In another study in children with ALL (n = 158), patients with detectable MRD (flow cytometry sensitivity level <1 × 10−4) at the end of induction therapy had a significantly higher 3-year cumulative incidence of relapse than those who were MRD negative (33% vs 7.5%; P<.001).148 Subsequent studies have confirmed these findings. In a study of 165 patients, the 5-year relapse rate was significantly higher among patients with MRD (flow cytometry sensitivity <1 x 10−4) versus those without detectable disease (43% vs 10%; P < .001).146 In addition, the persistence of MRD during the course of therapy was associated with risk of relapse; the cumulative rate of relapse was significantly higher among patients with MRD persisting through week 14 of continued treatment compared with patients who became MRD-negative by 14 weeks (68% vs 7%; P=.035).146 MRD evaluation was shown to be a significant independent predictor of outcome.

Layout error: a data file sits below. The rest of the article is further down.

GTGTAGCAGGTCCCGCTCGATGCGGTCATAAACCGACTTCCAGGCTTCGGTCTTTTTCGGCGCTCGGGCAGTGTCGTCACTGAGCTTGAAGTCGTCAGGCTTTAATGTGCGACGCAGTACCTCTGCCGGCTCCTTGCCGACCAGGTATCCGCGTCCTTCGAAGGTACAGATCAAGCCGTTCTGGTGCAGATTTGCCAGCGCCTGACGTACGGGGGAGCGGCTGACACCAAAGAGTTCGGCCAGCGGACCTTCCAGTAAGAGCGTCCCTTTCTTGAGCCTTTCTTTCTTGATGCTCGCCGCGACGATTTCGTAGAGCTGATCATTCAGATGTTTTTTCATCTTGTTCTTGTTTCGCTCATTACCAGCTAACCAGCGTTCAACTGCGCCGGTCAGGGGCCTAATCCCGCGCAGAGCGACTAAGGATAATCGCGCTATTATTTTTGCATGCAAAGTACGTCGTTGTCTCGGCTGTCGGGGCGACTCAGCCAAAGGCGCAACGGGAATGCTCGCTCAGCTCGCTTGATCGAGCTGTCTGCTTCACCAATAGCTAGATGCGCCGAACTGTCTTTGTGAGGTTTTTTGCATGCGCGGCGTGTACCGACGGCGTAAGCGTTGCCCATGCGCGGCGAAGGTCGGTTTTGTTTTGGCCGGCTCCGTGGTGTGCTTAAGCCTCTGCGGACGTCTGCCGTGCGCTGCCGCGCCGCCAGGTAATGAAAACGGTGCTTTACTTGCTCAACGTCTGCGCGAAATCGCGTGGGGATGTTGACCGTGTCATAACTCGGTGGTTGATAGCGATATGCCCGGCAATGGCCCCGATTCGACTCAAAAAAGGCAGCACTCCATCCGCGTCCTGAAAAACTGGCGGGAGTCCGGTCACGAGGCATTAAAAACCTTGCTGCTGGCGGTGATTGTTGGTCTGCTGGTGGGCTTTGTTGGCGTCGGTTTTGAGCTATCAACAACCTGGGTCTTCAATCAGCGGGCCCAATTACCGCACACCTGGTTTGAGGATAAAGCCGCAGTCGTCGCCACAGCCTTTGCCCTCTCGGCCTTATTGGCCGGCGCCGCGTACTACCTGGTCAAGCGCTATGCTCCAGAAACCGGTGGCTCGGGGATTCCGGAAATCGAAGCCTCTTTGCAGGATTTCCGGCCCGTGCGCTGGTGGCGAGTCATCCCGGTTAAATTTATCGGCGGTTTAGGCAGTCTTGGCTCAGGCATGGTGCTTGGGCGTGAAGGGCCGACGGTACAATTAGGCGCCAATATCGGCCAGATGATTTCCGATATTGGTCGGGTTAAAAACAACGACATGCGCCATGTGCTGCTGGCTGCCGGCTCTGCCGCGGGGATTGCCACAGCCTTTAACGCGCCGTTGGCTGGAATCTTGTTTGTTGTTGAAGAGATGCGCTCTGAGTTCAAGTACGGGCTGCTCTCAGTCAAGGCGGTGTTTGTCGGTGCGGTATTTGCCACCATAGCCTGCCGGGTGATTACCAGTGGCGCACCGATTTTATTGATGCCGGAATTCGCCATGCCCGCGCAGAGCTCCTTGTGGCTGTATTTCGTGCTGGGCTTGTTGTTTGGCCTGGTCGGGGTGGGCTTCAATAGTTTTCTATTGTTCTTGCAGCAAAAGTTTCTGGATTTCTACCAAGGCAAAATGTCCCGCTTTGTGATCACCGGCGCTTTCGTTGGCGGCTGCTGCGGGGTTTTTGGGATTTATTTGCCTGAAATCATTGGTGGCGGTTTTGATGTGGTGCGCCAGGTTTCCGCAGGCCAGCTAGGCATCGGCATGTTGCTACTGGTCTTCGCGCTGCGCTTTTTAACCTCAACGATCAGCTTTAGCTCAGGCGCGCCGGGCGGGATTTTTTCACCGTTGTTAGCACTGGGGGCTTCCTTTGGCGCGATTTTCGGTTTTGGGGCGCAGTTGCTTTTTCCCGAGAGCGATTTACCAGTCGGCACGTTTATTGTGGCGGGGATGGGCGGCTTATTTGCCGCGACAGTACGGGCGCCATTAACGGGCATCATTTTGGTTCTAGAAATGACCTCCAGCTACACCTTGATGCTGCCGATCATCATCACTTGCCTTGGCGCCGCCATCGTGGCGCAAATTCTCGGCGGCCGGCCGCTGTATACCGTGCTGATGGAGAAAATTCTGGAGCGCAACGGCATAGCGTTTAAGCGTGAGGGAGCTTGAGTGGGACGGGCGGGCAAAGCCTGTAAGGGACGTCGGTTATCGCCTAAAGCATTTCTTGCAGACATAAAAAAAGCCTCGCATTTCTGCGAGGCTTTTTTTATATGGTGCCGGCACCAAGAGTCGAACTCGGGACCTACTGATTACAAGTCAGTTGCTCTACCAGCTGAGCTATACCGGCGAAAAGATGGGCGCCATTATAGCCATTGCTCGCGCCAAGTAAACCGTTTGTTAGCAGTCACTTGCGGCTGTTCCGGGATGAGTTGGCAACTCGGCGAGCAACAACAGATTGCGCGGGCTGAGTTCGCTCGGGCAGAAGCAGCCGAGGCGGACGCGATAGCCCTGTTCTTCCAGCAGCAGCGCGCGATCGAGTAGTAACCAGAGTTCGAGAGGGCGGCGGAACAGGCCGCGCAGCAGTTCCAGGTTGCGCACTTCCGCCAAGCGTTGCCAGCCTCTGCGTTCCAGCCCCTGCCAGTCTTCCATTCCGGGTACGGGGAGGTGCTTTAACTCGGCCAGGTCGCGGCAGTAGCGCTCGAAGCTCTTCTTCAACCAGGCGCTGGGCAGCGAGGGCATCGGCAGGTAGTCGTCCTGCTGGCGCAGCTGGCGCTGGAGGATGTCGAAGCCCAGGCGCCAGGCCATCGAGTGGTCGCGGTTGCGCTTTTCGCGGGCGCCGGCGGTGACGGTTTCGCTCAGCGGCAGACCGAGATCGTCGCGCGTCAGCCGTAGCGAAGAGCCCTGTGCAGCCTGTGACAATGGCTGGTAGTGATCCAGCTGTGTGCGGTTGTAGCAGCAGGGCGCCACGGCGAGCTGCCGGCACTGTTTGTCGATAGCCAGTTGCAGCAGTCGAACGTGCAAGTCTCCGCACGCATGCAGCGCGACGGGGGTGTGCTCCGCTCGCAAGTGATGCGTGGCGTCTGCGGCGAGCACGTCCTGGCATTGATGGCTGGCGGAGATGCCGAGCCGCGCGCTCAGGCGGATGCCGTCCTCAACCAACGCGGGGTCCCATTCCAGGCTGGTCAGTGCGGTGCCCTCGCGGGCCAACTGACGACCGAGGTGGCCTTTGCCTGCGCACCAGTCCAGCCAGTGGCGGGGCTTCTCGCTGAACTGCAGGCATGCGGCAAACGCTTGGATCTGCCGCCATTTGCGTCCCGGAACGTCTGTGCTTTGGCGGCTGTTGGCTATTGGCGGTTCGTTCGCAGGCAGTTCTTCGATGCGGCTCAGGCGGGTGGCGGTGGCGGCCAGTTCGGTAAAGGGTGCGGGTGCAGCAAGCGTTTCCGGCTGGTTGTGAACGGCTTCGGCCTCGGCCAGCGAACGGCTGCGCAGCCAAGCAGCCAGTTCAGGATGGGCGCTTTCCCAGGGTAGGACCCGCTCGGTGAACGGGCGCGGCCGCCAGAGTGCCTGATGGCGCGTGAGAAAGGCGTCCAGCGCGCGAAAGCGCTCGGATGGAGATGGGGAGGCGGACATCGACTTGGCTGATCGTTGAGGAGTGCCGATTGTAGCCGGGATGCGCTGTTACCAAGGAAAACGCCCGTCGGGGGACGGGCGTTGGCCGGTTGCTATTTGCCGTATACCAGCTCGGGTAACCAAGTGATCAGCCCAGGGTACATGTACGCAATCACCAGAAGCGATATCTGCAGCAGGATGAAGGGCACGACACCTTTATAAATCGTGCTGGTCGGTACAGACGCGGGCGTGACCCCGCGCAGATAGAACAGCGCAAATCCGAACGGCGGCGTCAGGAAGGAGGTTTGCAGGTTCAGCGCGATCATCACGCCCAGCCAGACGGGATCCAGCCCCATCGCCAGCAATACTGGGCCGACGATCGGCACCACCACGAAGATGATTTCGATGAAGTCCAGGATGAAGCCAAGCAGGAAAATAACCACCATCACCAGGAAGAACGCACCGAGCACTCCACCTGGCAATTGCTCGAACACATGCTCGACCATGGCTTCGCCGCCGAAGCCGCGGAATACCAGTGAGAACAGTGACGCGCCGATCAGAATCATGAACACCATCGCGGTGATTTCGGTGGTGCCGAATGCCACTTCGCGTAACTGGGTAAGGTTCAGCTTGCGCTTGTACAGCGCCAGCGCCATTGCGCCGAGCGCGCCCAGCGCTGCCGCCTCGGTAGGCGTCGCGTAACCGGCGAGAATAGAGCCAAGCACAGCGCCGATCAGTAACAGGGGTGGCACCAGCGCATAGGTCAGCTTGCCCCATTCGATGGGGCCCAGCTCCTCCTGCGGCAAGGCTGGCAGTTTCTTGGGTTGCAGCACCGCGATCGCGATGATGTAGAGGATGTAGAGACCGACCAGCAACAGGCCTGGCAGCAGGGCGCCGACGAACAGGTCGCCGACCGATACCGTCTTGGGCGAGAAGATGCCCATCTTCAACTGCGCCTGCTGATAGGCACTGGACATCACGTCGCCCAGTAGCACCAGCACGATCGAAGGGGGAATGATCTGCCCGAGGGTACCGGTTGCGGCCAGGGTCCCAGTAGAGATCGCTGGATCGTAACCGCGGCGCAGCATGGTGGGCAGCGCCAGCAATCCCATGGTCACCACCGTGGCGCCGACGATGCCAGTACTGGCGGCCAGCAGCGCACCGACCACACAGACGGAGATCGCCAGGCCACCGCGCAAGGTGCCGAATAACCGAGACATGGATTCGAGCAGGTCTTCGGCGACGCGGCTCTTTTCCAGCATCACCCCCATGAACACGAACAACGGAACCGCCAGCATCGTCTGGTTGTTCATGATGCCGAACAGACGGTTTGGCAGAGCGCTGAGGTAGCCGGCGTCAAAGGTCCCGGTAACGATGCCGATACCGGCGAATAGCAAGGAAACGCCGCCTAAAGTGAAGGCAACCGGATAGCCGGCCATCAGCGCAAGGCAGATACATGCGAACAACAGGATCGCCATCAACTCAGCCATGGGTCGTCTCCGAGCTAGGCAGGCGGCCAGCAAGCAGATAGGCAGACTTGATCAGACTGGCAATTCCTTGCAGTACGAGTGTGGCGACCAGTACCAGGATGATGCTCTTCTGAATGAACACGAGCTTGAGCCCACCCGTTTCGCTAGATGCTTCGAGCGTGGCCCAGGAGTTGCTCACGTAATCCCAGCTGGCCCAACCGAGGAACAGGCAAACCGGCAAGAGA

MRD assessments at an earlier time point in the course of treatment (eg, during induction therapy) have been shown to be highly predictive of outcomes in children with ALL. In one study, nearly 50% of patients had MRD clearance (MRD <1 × 10−4 by flow cytometry) before day 19 of induction therapy (about 2–3 weeks from initiation of induction); the 5-year cumulative incidence of relapse was significantly higher among patients with MRD at day 19 of treatment than those without detectable MRD (33% vs 6%; P<.001).145 More recently, the prognostic significance of MRD detection at lower levels (sensitivity threshold, ≤1 × 10−5, or ≤0.001%, according to PCR measurements) was evaluated in children with B-cell lineage ALL treated with contemporary regimens.149 At the end of induction therapy, 58% of patients had undetectable disease based on PCR values. Among the remaining patients with detectable MRD, 17% had MRD of 0.01% or greater, 14% had less than 0.01% (but ≥0.001%), and 11% had less than 0.001%. The 5-year cumulative incidence of relapse was significantly higher among patients with MRD of 0.01% or greater versus patients with less than 0.01% or undetectable disease (23% vs 6%; P<.001).149 Furthermore, the 5-year cumulative incidence of relapse was significantly higher among the subgroup of patients with MRD less than 0.01% (but ≥0.001%) versus those with MRD less than 0.001% or undetectable disease (13% vs 5%; P<.05). MRD status at the end of induction therapy strongly correlated with MRD levels (flow cytometry sensitivity level <0.01%) at day 19 during induction; all patients who had MRD of 0.01% or greater at the end of induction had MRD of 0.01% or greater at day 19. Although this study showed that a higher risk of relapse was seen among patients with MRD below the generally accepted threshold level (<0.01% but ≥0.001%) compared with those with very low MRD (<0.001%) or no detectable disease, further studies are warranted to determine whether this threshold should be used to risk stratify patients or guide decisions surrounding treatment intensification.149